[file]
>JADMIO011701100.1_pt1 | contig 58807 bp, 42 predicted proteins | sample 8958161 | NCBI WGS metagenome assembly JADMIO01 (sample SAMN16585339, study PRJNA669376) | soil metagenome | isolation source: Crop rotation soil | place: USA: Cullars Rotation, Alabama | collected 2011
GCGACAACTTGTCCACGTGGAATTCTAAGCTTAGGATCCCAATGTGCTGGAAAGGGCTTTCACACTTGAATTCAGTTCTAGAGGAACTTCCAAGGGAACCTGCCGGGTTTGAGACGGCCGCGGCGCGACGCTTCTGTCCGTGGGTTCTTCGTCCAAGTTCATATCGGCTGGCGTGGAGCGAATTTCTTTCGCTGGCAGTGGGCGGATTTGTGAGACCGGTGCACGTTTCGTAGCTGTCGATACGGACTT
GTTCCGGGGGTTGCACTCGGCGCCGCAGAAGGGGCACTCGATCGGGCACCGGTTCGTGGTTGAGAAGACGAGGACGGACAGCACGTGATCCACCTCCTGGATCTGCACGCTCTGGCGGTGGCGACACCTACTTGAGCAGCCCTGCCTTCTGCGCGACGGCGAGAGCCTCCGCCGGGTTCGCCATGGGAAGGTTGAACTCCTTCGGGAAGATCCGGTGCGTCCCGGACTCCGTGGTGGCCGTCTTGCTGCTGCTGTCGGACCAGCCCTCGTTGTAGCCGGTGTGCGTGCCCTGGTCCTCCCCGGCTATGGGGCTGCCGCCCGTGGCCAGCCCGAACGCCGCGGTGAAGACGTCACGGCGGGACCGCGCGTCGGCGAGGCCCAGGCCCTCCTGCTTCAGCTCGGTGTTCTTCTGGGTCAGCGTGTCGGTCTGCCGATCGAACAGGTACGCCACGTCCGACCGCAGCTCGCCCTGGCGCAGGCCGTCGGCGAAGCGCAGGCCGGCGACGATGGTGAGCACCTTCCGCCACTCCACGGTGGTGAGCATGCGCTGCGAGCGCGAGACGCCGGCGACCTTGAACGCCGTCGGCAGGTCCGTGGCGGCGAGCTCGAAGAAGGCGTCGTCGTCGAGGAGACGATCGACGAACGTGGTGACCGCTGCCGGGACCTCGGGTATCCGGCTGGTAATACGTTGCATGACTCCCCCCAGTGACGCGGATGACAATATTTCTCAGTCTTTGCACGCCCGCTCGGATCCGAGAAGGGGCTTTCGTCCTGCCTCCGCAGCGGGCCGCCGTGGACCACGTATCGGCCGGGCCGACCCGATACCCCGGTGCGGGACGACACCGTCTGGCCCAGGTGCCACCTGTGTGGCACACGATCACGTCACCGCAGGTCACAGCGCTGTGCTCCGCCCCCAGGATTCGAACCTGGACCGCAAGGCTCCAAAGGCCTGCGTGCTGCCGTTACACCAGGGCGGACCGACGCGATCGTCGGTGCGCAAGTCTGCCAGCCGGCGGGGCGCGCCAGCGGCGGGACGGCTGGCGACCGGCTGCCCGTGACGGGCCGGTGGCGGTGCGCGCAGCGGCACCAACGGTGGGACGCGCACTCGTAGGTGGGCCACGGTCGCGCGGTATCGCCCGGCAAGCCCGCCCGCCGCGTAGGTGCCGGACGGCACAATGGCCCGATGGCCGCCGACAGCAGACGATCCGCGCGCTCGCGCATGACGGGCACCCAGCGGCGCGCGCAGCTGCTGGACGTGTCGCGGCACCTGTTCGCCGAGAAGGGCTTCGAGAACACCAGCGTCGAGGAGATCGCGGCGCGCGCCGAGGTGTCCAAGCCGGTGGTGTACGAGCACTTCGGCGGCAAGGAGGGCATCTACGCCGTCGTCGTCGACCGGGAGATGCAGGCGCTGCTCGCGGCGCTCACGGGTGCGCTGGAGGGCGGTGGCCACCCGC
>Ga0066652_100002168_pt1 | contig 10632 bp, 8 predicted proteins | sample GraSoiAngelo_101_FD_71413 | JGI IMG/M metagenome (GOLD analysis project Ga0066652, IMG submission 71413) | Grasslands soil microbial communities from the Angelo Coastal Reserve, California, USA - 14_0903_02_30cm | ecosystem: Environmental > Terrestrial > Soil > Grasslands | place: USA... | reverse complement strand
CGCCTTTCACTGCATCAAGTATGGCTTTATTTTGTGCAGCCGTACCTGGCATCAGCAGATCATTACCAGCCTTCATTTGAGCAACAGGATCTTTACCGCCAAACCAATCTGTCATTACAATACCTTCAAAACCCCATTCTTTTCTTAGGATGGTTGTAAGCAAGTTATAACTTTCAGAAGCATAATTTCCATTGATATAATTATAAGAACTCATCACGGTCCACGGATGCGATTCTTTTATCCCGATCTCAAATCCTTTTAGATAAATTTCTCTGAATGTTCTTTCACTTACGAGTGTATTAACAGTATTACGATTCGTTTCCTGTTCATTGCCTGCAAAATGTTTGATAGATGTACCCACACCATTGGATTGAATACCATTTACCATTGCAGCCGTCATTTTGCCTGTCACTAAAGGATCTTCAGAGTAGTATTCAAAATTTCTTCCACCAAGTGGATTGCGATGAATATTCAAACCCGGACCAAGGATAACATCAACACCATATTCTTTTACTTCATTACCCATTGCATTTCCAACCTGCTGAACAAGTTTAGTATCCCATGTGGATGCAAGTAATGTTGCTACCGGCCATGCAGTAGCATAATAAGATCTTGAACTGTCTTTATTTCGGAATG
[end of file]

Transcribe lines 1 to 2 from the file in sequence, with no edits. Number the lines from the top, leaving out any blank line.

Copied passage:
>JADMIO011701100.1_pt1 | contig 58807 bp, 42 predicted proteins | sample 8958161 | NCBI WGS metagenome assembly JADMIO01 (sample SAMN16585339, study PRJNA669376) | soil metagenome | isolation source: Crop rotation soil | place: USA: Cullars Rotation, Alabama | collected 2011
GCGACAACTTGTCCACGTGGAATTCTAAGCTTAGGATCCCAATGTGCTGGAAAGGGCTTTCACACTTGAATTCAGTTCTAGAGGAACTTCCAAGGGAACCTGCCGGGTTTGAGACGGCCGCGGCGCGACGCTTCTGTCCGTGGGTTCTTCGTCCAAGTTCATATCGGCTGGCGTGGAGCGAATTTCTTTCGCTGGCAGTGGGCGGATTTGTGAGACCGGTGCACGTTTCGTAGCTGTCGATACGGACTT